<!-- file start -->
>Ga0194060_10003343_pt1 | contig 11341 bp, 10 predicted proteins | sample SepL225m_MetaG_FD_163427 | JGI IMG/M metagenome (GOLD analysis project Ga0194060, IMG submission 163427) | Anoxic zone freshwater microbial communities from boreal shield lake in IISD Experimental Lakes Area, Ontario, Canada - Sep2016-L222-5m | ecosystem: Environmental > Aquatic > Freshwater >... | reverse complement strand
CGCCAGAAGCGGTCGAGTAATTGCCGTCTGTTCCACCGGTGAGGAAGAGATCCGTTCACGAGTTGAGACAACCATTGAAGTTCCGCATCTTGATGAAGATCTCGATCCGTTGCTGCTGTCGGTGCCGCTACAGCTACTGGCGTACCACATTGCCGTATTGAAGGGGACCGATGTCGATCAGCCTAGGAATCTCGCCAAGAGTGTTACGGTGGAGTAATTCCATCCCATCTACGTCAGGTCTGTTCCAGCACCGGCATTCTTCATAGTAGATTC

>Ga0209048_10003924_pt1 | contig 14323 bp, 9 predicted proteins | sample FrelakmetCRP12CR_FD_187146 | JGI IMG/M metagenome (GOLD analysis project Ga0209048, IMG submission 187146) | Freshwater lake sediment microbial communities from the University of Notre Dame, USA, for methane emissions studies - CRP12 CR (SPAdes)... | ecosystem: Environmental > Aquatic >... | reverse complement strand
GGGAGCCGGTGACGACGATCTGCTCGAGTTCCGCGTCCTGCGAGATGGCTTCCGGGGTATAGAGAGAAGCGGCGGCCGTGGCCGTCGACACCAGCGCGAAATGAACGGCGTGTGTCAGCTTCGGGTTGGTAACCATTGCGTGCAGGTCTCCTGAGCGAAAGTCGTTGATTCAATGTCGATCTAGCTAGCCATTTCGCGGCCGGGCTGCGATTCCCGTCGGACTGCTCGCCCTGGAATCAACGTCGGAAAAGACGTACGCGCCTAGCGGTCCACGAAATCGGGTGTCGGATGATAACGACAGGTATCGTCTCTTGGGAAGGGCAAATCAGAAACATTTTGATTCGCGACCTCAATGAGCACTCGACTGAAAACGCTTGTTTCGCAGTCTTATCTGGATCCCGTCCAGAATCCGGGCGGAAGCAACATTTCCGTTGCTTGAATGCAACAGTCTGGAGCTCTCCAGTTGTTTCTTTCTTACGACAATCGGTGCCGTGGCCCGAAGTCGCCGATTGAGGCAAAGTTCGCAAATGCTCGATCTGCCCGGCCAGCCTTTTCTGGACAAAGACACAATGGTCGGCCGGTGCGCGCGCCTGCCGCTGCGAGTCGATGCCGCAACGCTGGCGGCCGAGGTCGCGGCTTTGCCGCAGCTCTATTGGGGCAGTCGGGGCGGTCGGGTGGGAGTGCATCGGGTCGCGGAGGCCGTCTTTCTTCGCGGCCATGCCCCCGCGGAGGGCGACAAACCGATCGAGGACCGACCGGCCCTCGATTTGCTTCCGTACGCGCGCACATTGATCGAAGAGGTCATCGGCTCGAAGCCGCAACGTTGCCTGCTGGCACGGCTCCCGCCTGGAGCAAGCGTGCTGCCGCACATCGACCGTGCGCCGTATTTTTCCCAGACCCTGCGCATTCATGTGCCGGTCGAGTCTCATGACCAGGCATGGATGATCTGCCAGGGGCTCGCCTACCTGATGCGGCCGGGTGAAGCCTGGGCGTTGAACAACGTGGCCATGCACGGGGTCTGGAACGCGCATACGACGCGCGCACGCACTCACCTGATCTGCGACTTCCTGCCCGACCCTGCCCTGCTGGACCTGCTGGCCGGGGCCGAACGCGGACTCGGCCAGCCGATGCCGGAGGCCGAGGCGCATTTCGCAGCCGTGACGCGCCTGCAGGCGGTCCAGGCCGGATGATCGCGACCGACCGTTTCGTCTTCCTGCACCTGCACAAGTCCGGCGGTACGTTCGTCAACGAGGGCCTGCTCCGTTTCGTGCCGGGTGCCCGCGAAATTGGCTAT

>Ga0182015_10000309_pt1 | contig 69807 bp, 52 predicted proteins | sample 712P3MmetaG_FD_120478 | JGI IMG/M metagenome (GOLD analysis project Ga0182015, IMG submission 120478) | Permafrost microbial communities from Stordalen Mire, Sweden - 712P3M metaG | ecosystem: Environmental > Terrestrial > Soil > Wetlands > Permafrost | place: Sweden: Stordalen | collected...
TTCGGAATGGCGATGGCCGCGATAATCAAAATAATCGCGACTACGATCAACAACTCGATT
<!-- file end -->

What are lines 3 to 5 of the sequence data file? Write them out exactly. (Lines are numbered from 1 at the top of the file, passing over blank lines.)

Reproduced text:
>Ga0209048_10003924_pt1 | contig 14323 bp, 9 predicted proteins | sample FrelakmetCRP12CR_FD_187146 | JGI IMG/M metagenome (GOLD analysis project Ga0209048, IMG submission 187146) | Freshwater lake sediment microbial communities from the University of Notre Dame, USA, for methane emissions studies - CRP12 CR (SPAdes)... | ecosystem: Environmental > Aquatic >... | reverse complement strand
GGGAGCCGGTGACGACGATCTGCTCGAGTTCCGCGTCCTGCGAGATGGCTTCCGGGGTATAGAGAGAAGCGGCGGCCGTGGCCGTCGACACCAGCGCGAAATGAACGGCGTGTGTCAGCTTCGGGTTGGTAACCATTGCGTGCAGGTCTCCTGAGCGAAAGTCGTTGATTCAATGTCGATCTAGCTAGCCATTTCGCGGCCGGGCTGCGATTCCCGTCGGACTGCTCGCCCTGGAATCAACGTCGGAAAAGACGTACGCGCCTAGCGGTCCACGAAATCGGGTGTCGGATGATAACGACAGGTATCGTCTCTTGGGAAGGGCAAATCAGAAACATTTTGATTCGCGACCTCAATGAGCACTCGACTGAAAACGCTTGTTTCGCAGTCTTATCTGGATCCCGTCCAGAATCCGGGCGGAAGCAACATTTCCGTTGCTTGAATGCAACAGTCTGGAGCTCTCCAGTTGTTTCTTTCTTACGACAATCGGTGCCGTGGCCCGAAGTCGCCGATTGAGGCAAAGTTCGCAAATGCTCGATCTGCCCGGCCAGCCTTTTCTGGACAAAGACACAATGGTCGGCCGGTGCGCGCGCCTGCCGCTGCGAGTCGATGCCGCAACGCTGGCGGCCGAGGTCGCGGCTTTGCCGCAGCTCTATTGGGGCAGTCGGGGCGGTCGGGTGGGAGTGCATCGGGTCGCGGAGGCCGTCTTTCTTCGCGGCCATGCCCCCGCGGAGGGCGACAAACCGATCGAGGACCGACCGGCCCTCGATTTGCTTCCGTACGCGCGCACATTGATCGAAGAGGTCATCGGCTCGAAGCCGCAACGTTGCCTGCTGGCACGGCTCCCGCCTGGAGCAAGCGTGCTGCCGCACATCGACCGTGCGCCGTATTTTTCCCAGACCCTGCGCATTCATGTGCCGGTCGAGTCTCATGACCAGGCATGGATGATCTGCCAGGGGCTCGCCTACCTGATGCGGCCGGGTGAAGCCTGGGCGTTGAACAACGTGGCCATGCACGGGGTCTGGAACGCGCATACGACGCGCGCACGCACTCACCTGATCTGCGACTTCCTGCCCGACCCTGCCCTGCTGGACCTGCTGGCCGGGGCCGAACGCGGACTCGGCCAGCCGATGCCGGAGGCCGAGGCGCATTTCGCAGCCGTGACGCGCCTGCAGGCGGTCCAGGCCGGATGATCGCGACCGACCGTTTCGTCTTCCTGCACCTGCACAAGTCCGGCGGTACGTTCGTCAACGAGGGCCTGCTCCGTTTCGTGCCGGGTGCCCGCGAAATTGGCTAT

>Ga0182015_10000309_pt1 | contig 69807 bp, 52 predicted proteins | sample 712P3MmetaG_FD_120478 | JGI IMG/M metagenome (GOLD analysis project Ga0182015, IMG submission 120478) | Permafrost microbial communities from Stordalen Mire, Sweden - 712P3M metaG | ecosystem: Environmental > Terrestrial > Soil > Wetlands > Permafrost | place: Sweden: Stordalen | collected...